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Power of political grassroots

03/05/04 12:00AM
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(Host) Commentator Garrett Graff has been collecting the stories of the activists who brought new meaning to the concept of "grassroots politics" in the Dean for America campaign.

(Graff) Much has been written over the past few weeks about the premature collapse of the Dean campaign. In the end, it took only six weeks for our campaign to go from being on top of the world - with more endorsements, more money, and more organization than any other campaign - to being out of the race after a losing streak that stretched to more than a dozen states.

The campaign obituaries have focused on infighting, control over the campaign checkbook and that wonderfully ambiguous phrase, "messaging problems." But those stories are missing one of the most fundamental aspects of the Dean story: the hope and political empowerment that he gave to so many previously tuned-out Americans.

It turns out, that much as Dr. Suess's Grinch discovered that he couldn't stop Christmas by taking away the presents and the trees, we've discovered that our campaign is continuing without the candidate. And thus the campaign's greatest lasting impact might just be the fresh faces that it brings to politics at a local level.

Perhaps the political future lies with new activists like Punx for Dean founder Kimmy Cash - a 28-year-old Californian who normally makes her living selling vintage merchandise on eBay - and who, with her boyfriend and two children in tow, traveled state-to-state recruiting over 13,000 volunteers nationwide from the punk rock community. She now plans to start a non-profit organization to keep them politically involved.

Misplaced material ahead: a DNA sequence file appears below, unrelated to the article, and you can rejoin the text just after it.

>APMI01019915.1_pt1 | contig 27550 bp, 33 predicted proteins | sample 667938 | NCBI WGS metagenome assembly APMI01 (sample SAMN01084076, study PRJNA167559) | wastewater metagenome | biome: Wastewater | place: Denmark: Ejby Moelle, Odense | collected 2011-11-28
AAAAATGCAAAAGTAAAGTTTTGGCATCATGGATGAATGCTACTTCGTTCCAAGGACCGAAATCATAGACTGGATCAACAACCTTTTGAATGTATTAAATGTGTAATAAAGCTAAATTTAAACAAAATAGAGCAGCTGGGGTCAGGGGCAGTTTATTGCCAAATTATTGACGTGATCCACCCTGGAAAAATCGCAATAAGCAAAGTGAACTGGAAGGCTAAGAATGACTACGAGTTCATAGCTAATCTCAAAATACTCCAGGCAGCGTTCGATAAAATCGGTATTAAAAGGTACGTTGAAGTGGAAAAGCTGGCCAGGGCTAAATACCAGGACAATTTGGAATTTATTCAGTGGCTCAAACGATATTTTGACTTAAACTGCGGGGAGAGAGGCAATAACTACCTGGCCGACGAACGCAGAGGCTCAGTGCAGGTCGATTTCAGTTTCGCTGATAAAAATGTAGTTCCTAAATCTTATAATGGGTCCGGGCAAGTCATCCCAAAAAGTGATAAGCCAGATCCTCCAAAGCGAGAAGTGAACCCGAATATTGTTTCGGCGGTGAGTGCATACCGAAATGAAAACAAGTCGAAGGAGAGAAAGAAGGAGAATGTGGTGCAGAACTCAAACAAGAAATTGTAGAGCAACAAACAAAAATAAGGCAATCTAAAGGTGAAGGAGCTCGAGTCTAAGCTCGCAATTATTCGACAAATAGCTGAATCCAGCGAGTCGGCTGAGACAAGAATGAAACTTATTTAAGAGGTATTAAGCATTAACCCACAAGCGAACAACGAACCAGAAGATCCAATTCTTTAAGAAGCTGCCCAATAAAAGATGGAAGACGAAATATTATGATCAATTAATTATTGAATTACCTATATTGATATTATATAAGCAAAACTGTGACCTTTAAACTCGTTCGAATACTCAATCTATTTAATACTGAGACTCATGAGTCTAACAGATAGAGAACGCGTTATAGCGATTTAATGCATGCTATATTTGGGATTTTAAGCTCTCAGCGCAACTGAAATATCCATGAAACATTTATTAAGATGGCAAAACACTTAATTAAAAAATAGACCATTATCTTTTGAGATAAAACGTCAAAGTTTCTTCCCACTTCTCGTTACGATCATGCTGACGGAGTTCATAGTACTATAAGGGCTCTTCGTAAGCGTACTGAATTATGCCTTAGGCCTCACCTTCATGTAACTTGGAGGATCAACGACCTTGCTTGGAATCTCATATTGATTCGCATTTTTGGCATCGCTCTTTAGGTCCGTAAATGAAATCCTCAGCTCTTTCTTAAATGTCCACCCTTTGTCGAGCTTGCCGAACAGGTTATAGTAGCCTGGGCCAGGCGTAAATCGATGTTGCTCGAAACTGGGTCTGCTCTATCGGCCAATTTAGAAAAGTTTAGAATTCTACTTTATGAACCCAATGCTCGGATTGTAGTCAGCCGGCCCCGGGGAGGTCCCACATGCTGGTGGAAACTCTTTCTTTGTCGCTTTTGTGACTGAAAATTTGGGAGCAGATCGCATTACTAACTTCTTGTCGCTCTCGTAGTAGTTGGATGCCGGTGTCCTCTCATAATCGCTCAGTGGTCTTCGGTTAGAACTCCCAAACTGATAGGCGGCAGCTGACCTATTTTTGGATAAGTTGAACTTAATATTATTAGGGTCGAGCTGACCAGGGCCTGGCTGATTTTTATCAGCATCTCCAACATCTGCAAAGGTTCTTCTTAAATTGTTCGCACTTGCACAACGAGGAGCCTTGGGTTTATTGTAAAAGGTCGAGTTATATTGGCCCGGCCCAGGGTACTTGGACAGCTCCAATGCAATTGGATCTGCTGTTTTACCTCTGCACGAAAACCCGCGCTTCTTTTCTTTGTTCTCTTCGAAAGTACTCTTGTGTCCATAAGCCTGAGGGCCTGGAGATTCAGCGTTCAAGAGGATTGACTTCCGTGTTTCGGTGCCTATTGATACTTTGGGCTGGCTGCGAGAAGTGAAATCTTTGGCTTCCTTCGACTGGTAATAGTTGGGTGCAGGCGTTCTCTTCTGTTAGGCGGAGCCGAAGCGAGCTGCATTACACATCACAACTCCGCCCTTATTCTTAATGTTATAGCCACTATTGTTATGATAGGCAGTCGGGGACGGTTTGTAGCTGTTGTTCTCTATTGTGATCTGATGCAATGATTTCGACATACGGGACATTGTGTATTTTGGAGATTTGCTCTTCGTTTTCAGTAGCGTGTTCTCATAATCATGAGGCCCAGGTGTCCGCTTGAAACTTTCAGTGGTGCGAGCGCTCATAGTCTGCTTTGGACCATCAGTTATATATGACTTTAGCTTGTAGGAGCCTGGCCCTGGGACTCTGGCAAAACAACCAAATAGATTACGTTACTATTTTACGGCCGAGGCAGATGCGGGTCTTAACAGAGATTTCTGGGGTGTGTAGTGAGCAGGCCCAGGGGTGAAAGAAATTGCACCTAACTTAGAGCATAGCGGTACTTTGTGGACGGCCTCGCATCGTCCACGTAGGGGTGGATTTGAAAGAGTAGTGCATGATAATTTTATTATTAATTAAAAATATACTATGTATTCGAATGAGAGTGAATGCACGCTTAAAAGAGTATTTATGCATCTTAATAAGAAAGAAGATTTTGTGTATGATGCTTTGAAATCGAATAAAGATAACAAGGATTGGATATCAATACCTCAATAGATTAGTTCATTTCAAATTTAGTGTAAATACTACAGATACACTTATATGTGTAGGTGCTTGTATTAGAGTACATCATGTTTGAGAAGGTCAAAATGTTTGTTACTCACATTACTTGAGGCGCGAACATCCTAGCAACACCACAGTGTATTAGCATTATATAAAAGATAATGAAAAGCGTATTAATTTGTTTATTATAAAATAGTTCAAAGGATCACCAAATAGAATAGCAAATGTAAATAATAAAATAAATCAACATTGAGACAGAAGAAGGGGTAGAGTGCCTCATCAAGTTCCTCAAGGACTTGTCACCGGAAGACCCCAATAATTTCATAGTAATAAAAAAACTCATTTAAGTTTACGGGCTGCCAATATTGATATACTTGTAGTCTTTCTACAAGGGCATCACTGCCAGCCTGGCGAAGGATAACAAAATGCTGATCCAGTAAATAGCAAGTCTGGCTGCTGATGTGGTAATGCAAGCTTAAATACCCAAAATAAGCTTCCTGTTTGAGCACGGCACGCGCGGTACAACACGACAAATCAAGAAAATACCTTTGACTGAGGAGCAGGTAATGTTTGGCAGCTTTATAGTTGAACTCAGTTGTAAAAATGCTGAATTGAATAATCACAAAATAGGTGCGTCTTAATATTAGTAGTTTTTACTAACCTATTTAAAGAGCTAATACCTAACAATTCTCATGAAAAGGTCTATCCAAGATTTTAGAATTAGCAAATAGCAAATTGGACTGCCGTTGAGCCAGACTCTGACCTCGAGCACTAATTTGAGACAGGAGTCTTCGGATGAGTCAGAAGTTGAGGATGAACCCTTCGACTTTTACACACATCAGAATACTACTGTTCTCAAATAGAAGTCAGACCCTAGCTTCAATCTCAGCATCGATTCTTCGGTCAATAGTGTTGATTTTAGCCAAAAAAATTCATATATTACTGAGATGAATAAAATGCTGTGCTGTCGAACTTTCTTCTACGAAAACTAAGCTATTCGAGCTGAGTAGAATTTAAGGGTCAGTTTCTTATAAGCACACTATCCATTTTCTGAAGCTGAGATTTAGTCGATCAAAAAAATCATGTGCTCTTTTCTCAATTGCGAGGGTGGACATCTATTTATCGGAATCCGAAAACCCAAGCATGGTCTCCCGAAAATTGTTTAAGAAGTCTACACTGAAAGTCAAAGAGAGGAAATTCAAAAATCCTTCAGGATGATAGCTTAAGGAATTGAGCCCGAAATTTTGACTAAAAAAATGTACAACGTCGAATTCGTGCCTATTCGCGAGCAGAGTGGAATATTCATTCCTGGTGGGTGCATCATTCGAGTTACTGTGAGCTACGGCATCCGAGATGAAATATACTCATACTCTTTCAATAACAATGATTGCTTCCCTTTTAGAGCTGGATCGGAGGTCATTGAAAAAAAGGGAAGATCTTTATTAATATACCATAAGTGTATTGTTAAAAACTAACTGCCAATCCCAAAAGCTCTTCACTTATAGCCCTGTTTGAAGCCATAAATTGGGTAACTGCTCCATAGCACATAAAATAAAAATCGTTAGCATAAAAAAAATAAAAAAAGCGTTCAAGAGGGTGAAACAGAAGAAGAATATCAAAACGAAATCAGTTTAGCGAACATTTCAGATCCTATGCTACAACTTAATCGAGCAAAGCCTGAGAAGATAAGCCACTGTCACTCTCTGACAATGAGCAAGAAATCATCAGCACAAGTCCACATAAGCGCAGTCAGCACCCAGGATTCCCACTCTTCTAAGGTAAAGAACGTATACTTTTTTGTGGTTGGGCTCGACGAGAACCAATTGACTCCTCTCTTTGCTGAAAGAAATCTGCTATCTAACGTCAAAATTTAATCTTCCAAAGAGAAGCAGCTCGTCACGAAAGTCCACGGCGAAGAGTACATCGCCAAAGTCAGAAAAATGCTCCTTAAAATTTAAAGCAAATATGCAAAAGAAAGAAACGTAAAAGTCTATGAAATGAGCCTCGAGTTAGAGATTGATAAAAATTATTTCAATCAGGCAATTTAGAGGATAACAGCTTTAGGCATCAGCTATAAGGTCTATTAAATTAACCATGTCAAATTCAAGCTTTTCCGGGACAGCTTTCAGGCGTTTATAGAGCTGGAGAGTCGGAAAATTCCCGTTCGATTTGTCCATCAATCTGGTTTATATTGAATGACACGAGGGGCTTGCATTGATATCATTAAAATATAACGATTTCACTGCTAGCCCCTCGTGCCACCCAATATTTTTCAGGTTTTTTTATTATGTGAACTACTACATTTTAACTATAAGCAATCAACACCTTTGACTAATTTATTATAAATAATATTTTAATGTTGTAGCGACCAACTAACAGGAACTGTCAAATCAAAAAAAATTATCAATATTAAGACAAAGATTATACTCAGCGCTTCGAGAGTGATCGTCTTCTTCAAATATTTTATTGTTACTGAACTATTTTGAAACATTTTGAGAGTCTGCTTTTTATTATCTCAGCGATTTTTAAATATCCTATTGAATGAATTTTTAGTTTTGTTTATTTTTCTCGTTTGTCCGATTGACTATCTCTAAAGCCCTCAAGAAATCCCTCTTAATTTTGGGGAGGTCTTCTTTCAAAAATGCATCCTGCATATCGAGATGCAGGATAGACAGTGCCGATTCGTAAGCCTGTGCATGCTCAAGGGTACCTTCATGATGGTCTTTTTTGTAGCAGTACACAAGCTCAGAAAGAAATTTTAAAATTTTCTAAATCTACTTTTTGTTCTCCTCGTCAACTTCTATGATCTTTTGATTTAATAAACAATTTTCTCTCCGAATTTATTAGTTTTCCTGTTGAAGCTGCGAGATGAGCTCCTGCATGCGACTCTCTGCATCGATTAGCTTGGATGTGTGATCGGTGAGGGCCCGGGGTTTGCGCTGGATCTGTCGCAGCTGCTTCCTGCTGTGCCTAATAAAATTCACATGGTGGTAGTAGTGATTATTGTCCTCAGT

Or take Howard Vicini, who was disabled in a 1976 pipeline accident and spent the last ten years living, in his words, "without hope and without purpose" before he discovered Dean, and built the nationwide Seniors for Dean organization. As the campaign came to an end, Vicini changed the group to Seniors for America so that the group's work could continue. Vicini and Cash are far from alone in their efforts. Already, we've heard from over 100 people have been inspired by the campaign to run for office in their local communities. It turns out that taking your country back really does begin at home.

In my work on the campaign, and my travels and conversations with Dean supporters over the last nine months, I have always been struck by how personally affected they were by the campaign. Their belief in the power of participation has encouraged me to stay involved in politics past the end of this campaign as well.

Last Sunday, I met with John Sykes, one of the four original founders of the Dean online community, for lunch near his home in New Hampshire. We talked about the campaign, and he explained that despite his frustrations and disappointments, he was going to stay involved in politics and community service. As we stood up to go, he paused. He said, "You know, it may have just been a campaign slogan, but I always felt that I really did have the power."

All across the country, people are saying the same thing: Howard Dean was right: The power to change America really doesn't rest with him - it's been ours for the taking all along.

I'm Garrett Graff of Montpelier.

Garrett Graff served as Howard Dean's deputy press secretary.
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